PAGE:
— Hypatia - or, New Foes with an Old Face • Charles Kingsley

... me one breath from the deep salt sea, Ye vagrant upland airs! Over your forest and field and lea, From the windy deeps that have mothered me, To the heart of one ...
— Carolina Chansons - Legends of the Low Country • DuBose Heyward and Hervey Allen

... highlands of Auvergne—is harsh; it has been called the French Siberia. There are upland moors like deserts across which sweep fierce winds, where the golden broom and the purple heather—flowers of the barren heights—are all that will flourish. There are, indeed, secluded valleys filled with muskmallows and bracken, ...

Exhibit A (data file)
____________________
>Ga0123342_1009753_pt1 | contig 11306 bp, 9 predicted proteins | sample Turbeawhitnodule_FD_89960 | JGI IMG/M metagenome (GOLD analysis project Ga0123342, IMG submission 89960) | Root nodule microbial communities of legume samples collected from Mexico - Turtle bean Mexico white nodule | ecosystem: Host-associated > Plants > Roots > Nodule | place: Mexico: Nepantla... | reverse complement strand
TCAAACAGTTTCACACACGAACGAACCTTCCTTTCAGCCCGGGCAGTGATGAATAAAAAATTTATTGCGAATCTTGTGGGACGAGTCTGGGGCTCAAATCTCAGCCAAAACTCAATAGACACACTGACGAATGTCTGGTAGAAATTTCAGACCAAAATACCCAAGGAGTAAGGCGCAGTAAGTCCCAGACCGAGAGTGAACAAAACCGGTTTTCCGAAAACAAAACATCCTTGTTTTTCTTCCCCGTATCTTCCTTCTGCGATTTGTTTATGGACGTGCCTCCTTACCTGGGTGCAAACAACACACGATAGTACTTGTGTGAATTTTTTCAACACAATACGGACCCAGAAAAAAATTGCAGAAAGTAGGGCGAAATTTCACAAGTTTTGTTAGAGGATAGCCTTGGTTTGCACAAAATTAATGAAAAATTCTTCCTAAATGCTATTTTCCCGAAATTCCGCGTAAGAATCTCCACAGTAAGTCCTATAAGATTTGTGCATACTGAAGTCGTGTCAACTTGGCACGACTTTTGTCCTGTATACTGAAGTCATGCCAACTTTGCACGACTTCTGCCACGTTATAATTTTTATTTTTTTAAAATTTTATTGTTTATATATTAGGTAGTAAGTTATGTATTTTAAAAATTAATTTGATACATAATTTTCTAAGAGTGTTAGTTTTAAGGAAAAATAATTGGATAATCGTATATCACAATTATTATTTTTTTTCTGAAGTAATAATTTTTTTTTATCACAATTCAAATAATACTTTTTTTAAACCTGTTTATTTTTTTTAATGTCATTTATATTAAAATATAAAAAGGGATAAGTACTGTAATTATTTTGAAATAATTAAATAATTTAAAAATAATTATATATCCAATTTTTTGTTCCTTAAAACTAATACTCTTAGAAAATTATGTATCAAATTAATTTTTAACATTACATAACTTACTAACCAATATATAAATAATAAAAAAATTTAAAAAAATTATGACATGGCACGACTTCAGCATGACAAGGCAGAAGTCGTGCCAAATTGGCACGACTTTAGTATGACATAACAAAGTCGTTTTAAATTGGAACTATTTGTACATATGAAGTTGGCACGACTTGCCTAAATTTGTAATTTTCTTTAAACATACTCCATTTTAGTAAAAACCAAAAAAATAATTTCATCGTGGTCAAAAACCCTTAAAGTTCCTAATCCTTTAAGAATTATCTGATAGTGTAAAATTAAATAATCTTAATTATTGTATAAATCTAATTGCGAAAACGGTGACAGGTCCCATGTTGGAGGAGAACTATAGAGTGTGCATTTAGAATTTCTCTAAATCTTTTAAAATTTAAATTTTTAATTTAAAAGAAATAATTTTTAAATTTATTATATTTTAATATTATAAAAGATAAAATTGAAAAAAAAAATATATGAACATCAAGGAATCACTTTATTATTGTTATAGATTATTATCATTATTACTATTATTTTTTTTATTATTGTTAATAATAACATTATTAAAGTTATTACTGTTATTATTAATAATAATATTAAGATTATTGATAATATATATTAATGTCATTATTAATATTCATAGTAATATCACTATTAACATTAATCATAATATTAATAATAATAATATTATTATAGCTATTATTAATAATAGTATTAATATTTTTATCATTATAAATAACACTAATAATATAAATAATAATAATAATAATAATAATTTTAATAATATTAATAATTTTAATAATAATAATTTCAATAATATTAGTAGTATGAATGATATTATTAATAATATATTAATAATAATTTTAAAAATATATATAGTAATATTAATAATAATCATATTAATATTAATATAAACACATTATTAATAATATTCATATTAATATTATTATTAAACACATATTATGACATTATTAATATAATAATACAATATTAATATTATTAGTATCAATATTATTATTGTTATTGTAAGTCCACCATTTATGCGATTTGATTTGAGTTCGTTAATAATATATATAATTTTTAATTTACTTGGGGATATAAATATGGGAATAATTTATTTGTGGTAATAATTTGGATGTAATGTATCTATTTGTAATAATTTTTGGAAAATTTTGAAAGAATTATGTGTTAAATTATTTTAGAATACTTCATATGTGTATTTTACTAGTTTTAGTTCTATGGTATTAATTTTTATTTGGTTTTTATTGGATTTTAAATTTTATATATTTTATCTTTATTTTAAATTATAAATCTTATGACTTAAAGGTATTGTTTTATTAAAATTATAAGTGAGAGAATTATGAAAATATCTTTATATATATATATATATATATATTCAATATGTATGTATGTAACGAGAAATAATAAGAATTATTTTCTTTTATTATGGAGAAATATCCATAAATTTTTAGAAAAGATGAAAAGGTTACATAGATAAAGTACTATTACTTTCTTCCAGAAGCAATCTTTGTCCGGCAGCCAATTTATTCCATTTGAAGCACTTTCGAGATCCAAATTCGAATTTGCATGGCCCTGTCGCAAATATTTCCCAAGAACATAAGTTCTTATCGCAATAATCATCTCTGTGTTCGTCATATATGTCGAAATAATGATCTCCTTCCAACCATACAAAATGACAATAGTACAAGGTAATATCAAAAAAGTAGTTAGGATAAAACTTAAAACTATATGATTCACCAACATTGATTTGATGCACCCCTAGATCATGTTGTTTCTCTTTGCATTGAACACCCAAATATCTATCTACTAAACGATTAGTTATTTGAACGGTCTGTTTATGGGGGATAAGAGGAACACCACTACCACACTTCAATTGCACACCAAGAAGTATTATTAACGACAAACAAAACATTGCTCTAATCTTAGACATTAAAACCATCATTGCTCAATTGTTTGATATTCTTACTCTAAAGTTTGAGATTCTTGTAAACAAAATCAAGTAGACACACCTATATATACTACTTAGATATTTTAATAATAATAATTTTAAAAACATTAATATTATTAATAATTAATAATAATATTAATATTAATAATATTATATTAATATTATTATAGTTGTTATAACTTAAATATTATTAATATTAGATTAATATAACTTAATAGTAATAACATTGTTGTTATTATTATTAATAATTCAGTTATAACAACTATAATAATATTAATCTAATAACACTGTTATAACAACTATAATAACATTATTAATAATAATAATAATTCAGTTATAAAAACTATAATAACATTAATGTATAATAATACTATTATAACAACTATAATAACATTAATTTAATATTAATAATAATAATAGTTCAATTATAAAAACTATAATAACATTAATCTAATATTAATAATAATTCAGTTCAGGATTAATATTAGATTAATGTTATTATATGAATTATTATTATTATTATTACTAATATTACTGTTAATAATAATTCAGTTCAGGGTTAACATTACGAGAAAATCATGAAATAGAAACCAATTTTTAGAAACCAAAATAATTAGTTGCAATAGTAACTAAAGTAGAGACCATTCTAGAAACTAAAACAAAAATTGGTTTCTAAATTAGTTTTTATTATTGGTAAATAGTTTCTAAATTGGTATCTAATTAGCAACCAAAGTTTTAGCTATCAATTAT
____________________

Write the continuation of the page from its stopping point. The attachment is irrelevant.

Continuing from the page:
— Lafayette • Martha Foote Crow

... humbly in the grass close to the soil as well as on the flaunting sprays of shrubbery and vines, filling the air with fragrance as the light touched and expanded the petals. Wood-thrushes and other birds sang as melodiously and contentedly as if they had selected some breezy upland forest for their nesting-place instead of a region which has become a synonym for gloom, ...
— Taken Alive • E. P. Roe

... and the bed of the watery basin, we shall seek in vain to people "the margins of our moorish floods" with delicate trout, lustrous without any red of hue within, in room of those inky-coated, muddy-tasted tribes, "indigenae an advectae," which now dwell within our upland pools. ...
— Blackwood's Edinburgh Magazine—Vol. 54, No. 333, July 1843 • Various